in permanent twilight LP
Label: Plague Island Records

order number 6042881


ready for shipment
delivery time approx. 1-3 working days

€12.00 *
It's always exciting to discover a new band. Usurpress, for me, is one of those bands. Even better, they are a band that others will soon discover as well. Formed in 2010, Usurpress is a band that blends together death metal musical forms with raw vocals, strong guitar parts (with plenty of tremolo picking) and punk attitude. To date, they have only released a demo and a split 7".

My overall impression of this album is that it shows a strong, talented band preparing to gain a larger audience. I could have done without the first track, mainly because it's one of those soft tracks that exists mostly to set up an aggressive second track, the kind of song that bands play right before they take the stage. Those kinds of theatrics are cool, but I prefer them in a live setting.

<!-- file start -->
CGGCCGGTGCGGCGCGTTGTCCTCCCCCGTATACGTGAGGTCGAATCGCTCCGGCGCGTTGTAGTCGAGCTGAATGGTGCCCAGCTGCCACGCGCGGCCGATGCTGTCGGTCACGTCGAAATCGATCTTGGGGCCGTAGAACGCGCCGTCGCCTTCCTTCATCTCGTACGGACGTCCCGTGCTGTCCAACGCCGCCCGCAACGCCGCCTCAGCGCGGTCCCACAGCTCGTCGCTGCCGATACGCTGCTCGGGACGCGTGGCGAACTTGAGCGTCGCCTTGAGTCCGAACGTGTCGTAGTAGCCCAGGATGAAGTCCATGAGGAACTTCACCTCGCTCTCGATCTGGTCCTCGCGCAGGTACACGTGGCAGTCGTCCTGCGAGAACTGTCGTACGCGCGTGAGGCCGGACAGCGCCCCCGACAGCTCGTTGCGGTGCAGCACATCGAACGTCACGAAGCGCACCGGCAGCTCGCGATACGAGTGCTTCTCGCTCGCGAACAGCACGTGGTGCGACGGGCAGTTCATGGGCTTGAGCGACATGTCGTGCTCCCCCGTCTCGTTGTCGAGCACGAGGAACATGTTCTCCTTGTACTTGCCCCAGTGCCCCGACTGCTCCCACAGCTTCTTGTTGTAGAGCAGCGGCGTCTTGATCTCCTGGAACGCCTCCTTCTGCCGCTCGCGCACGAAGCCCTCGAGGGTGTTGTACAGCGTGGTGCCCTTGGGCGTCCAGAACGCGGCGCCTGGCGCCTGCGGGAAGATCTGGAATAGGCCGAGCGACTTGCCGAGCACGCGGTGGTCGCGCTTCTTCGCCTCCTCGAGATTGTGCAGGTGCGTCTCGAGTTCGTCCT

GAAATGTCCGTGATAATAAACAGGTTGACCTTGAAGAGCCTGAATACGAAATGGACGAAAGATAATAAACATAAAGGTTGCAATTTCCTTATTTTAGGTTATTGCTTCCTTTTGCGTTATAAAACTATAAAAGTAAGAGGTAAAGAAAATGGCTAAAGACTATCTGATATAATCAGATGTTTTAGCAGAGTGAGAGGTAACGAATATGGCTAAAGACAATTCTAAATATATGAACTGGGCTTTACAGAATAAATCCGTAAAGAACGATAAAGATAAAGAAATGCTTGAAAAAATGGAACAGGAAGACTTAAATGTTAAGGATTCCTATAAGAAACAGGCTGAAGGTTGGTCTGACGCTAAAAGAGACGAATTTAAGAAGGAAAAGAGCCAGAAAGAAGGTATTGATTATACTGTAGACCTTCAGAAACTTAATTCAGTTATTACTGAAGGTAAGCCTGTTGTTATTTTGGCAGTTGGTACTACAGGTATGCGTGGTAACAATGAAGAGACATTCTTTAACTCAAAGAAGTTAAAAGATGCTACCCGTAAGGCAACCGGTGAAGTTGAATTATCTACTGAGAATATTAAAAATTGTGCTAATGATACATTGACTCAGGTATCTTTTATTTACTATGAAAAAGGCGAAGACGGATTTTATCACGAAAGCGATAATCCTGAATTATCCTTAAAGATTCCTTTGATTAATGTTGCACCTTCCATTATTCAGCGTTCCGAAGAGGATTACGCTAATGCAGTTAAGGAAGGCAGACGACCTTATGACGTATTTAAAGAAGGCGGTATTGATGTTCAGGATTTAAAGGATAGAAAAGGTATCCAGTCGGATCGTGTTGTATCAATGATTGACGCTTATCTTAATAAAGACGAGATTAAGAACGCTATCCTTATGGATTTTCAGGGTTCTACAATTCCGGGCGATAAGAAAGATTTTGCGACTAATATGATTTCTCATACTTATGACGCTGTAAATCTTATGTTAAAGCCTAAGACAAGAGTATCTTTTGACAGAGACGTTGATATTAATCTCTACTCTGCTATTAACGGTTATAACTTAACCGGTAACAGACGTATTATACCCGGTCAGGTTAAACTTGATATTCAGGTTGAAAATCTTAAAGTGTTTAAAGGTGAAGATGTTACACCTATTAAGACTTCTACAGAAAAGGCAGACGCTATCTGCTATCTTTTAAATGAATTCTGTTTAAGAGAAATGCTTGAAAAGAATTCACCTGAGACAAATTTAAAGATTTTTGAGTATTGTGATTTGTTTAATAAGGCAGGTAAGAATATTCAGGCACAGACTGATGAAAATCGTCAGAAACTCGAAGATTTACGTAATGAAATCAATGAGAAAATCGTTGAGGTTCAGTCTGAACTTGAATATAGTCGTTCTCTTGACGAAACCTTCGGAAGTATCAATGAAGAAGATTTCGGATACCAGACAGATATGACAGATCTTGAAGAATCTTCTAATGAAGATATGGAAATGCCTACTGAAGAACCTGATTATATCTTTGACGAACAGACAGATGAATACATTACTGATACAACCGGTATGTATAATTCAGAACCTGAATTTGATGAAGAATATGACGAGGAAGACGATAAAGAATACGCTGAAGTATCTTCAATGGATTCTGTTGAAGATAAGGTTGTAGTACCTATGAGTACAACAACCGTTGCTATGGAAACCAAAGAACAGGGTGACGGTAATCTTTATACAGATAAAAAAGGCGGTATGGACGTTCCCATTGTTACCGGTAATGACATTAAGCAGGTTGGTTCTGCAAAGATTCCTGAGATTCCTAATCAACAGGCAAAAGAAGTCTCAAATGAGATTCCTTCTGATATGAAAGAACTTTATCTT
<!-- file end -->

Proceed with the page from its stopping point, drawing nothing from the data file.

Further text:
Some of the stronger tracks on this album include "Unpunished" (I loved the bass parts here), "The Initiated (Will Fall)" and "Embrace Your Non-Existence" (the middle of this track has the coolest crunchy distortion I've heard in a while). There aren't many blast beats on this album and I have to admit that I didn't mind. I don't want to hear them all the time. Nevertheless, the drummer plays very well and with enough variety that he isn't merely a time-keeper.

One of the signature elements of Usurpress is their occasional forays into musical dissonance. They don't appear too often and when they did, I thought they sounded pretty good. This is especially true when the guitars are the ones producing them. I confess that I was much less attracted to the vocal dissonances on "Downtrodden Isolation." They were just a little too much for me. It's cool when the guitars explore musical boundaries, but I personally struggle when vocals do it. Yes, I admired the way these guys stretched musical possibilities in this track, but I couldn't get my ears to agree that it was useful. I suppose I could interpret the dissonance as a metaphor for the song's message; after all, "Downtrodden Isolation" suggests a form of interpersonal dissonance. Although potentially interesting, I'm not sure that such an interpretation is completely necessary to appreciating this release. The song works well enough and, frankly, the dissonant parts don't last too long.

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